Microsoft has done great efforts to improve the user experience and build an active ecosystem for developers. Moreover, Microsoft has completely embraced open source in recent years, there are so many awesome open-source projects developed by Microsoft.
After 8 years of daily work on a Mac, I recently moved to Windows 10. My previous impression was that Windows is not developer-friendly and efficiently compared with Mac.
But my latest result is that I don’t miss my Mac, I may get some shiny development experience on Windows 10. Within two weeks of exploration, I found the following 5 tools can greatly improve my productivity.
PowerToy is a set of utilities for power users to tune and streamline their Windows experience for greater productivity, it’s open-source! There is a total of 8 small utilities in PowerToy, explore them by yourself!
To improve productivity, I suggest these two ones:
PowerToy run is a similar tool as Alfred or Spotlight on Mac, with a simple Alt+Space, it helps you search any applications, processes, files, URLs, etc. Anything you can imagine. It runs a simple calculation if you like:
Alt + Num (1, 2, 3, etc) will maximize or minimize the active window according to the inputted number.
Keyboard Manager is a tool for remapping keys. As an Emacs user, I need to swap Caps Lock with Ctrl, because Ctrl is used more frequently and Caps Lock is located at a more proper position on Keyboard.
You could also do key remap in some specific applications, but remember it will only accept process-names not application names, so for Microsoft Edge that would be “msedge” but not Microsoft Edge. To get the process-names, you may use the command tasklist and Select-String for pattern matching in Powershell:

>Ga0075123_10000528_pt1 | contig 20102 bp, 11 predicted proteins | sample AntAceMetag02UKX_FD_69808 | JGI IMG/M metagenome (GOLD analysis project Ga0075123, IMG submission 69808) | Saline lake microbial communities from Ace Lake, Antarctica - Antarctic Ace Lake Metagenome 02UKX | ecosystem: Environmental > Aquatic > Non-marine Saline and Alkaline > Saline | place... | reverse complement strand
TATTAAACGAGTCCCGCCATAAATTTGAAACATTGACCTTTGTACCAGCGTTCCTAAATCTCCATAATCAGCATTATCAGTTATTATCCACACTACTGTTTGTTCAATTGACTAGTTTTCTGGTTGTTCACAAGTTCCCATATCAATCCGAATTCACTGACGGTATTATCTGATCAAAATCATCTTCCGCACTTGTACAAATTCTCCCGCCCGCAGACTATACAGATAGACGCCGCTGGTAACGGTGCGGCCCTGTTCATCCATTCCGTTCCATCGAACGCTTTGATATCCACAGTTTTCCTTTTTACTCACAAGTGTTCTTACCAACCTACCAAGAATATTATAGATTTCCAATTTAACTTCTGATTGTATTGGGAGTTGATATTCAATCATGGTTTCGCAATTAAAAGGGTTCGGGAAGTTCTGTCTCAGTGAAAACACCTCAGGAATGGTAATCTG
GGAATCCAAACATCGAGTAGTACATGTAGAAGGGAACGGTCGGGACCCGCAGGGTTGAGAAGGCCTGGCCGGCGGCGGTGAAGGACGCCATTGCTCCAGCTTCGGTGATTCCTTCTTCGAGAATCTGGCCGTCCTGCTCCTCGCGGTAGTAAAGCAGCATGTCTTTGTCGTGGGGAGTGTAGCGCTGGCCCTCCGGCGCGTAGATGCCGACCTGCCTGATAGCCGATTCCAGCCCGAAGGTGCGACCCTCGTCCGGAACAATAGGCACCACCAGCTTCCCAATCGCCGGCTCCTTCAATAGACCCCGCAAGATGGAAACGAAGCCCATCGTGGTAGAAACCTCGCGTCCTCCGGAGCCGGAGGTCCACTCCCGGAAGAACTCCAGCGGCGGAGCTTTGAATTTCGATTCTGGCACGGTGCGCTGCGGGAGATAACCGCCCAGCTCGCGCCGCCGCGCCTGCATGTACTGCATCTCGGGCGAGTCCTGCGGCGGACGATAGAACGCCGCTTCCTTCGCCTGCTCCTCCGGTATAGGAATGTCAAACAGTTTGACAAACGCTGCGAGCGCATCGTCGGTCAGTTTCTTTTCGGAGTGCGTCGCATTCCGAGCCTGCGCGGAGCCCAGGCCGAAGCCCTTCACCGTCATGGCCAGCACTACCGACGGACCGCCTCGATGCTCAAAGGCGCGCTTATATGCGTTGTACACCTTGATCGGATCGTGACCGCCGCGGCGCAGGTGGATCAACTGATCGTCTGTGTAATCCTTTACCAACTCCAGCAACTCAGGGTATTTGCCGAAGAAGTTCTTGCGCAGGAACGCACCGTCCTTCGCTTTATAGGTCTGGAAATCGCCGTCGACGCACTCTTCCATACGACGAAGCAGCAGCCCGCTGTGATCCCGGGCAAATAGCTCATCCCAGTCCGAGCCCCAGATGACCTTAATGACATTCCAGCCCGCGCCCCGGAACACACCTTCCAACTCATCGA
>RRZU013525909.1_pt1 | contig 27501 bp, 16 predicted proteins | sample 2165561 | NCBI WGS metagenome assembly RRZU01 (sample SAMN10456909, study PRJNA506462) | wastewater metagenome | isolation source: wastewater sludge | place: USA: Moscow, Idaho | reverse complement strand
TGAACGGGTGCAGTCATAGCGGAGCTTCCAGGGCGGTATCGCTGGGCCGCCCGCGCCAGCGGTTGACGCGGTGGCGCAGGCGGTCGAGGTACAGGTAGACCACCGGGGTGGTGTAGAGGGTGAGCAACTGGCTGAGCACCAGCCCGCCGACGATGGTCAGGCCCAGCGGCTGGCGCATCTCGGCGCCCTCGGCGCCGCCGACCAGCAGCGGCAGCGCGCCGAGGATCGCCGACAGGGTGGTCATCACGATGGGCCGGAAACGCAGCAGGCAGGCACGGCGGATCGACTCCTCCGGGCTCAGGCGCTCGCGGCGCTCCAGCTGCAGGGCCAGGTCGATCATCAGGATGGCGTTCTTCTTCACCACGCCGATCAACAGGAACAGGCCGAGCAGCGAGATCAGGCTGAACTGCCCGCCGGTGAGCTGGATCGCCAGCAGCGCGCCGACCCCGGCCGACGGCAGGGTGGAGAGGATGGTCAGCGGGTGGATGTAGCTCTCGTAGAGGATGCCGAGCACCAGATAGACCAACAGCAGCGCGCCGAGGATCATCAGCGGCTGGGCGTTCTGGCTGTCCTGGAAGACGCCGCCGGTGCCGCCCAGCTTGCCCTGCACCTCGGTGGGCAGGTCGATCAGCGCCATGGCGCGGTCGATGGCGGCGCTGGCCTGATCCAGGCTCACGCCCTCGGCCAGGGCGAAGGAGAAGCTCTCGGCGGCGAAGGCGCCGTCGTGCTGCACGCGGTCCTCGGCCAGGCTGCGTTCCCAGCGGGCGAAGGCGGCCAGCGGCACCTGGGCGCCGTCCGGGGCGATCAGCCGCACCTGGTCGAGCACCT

As a developer, we need to run some Linux shell commands for daily work. On Mac, we have a Unix-like shell which is enough for daily usage.
On Windows, WSL is a game changer! Forget those Mac and Linux nuances, we need a pure Linux Kernel and Shell.
WSL stands for Windows Subsystem for Linux. WSL2 is the latest version and has a better performance. We could even run docker in it.
There are very detailed tutorials on the official documentation page. Precompiled Linux distributions including Ubuntu, Debian, and Kali. If we want to run a Linux GUI application, config it with X-Server, and everything goes well.
Use the path \wsl$\Ubuntu to access the files in Linux.
The new Windows Terminal is another gift, it has a fancy UI and awesome performance. We could use it to create PowerShell, Command Prompt, and Linux in WSL!
Great performance comes from a GPU accelerated text rendering engine. From my actual experience, it’s almost 2X faster than Iterm2 on Mac.
Even more, we can display almost anything we want there, icons or emojis.
Visual Studio Code with Remote WSL
VS Code has tons of excellent plugins, it’s could be configured into a powerful IDE for most programming languages. With the plugin of Remote-WSL, we could edit the files in Linux, so we get all the productivity of Windows while developing with Linux-based tools, runtimes, and utilities.
Edit source code in the editor window, and run or compile it in the embedded Shell Terminal. This is almost the same user experience as Emacs, I can not want anything more!
When I begin programming, Dash is the tool I’m missing. Luckily, we have an alternative tool on Windows.
Zeal is an offline documentation browser for software developers and combined with 200+ docsets. Actually, most of them come from Dash.
With these powerful tools, we will get a lightweight, mixed, programming environment. If you don’t have to develop Mac/iPhone applications, Windows 10 will be the right choice.
Hope you enjoy it, and happy coding on Windows!